In the hands of a trained veterinarian, infrared (also called thermal) imaging is a powerful tool for finding abnormalities such as infections, tumors, inflammation, fractures and muscle stress or injury in horses, pets and wildlife that may not otherwise be detected by more traditional methods. Infrared cameras detect radiated thermal energy in the 7 – 14 micron (typical for medical purposes) region of the spectrum, just beyond the visible wavelengths. They are passive (do not emit radiation of any type), non-contact, non-invasive instruments that cause little stress in the animal so there is usually no need for sedation. It lets the owner immediately “see” the problem visually and both doctor and owner can then decide if further diagnosis is needed. Thermal imaging is an efficient method of evaluating the overall condition of the animal. It can provide rapid assessments resulting in quick care while eliminating a lot of guesswork.
Animals cannot tell what hurts and instinctively try to hide pain since it is a sign of weakness and may invite attack. Relatively inexpensive thermal imaging can discover a potential problem before it becomes serious or it may indicate that more expensive analysis or treatment is not necessary. While it won’t replace x-rays, ultrasound, MRI’s or physical exams, many vets who are familiar with infrared technology claim it is an extremely useful addition to existing diagnostic equipment and complements other techniques. Infrared cameras are about 40 times more sensitive to heat than the human hand (traditional palpation) and can detect temperature differences of less than 0.05 C.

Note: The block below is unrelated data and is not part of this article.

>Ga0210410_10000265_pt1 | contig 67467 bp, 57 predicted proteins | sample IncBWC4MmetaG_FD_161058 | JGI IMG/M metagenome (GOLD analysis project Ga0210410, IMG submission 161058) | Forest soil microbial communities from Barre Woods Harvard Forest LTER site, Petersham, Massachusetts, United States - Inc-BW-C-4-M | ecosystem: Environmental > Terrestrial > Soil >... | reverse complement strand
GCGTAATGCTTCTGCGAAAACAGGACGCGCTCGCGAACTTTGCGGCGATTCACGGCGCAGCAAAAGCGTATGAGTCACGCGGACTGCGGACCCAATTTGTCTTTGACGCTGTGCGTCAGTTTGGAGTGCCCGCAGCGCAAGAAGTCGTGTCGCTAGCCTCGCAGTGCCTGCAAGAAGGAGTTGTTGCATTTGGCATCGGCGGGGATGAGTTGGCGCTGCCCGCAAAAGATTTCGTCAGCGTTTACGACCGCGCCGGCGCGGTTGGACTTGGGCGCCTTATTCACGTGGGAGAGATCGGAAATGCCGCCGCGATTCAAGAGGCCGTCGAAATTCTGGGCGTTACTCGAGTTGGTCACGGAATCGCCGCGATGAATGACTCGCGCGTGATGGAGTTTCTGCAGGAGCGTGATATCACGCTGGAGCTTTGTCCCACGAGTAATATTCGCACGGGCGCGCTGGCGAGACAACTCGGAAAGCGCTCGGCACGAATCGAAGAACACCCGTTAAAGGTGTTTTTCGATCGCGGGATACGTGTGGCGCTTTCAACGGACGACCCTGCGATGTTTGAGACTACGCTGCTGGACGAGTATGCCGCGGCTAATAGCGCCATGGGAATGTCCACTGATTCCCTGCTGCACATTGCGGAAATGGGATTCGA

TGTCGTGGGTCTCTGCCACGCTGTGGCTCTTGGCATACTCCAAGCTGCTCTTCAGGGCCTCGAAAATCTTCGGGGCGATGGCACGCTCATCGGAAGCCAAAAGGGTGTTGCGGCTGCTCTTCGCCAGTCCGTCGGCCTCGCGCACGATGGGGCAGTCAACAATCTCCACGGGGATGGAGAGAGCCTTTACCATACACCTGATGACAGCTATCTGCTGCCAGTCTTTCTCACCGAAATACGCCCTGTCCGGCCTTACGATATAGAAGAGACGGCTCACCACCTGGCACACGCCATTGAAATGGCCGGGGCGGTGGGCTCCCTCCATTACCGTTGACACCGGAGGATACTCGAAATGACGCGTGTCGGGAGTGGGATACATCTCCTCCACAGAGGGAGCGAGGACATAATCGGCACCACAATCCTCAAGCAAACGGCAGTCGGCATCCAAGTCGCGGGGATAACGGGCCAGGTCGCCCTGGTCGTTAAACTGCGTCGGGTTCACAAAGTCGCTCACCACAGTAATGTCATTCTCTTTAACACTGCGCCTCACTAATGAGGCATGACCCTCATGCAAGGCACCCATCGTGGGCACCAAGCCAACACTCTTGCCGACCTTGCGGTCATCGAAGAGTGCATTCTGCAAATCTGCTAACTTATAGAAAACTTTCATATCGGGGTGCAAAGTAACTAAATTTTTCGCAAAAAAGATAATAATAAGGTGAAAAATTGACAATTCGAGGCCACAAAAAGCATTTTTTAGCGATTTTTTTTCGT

Thermal imaging measures skin temperature changes and variations that correspond to metabolic changes in underlying tissue. These changes are often caused by an increase or decrease in blood flow; inflammation (warm-increased circulation) or nerve dysfunction (cool-decreased circulation). Increased heat is a major indicator of inflammation in a tendon or joint, hemorrhages or infection. Tumors and lesions also have increased blood flow and thus higher temperatures than the surrounding areas. Nerve damage and circulatory disorders can also be detected with thermal imaging and may indicate problems up to three weeks before clinical signs are apparent. Thermography has been proven to be an effective tool in highlighting areas that need a closer look. Nerve damage and cold limbs are often overlooked because of the lack of heat. The ability to monitor the effectiveness of treatment and recovery is particularly valuable. Other technologies such as MRI or positron emission tomography (PET) scans do not provide the same information as thermal imaging.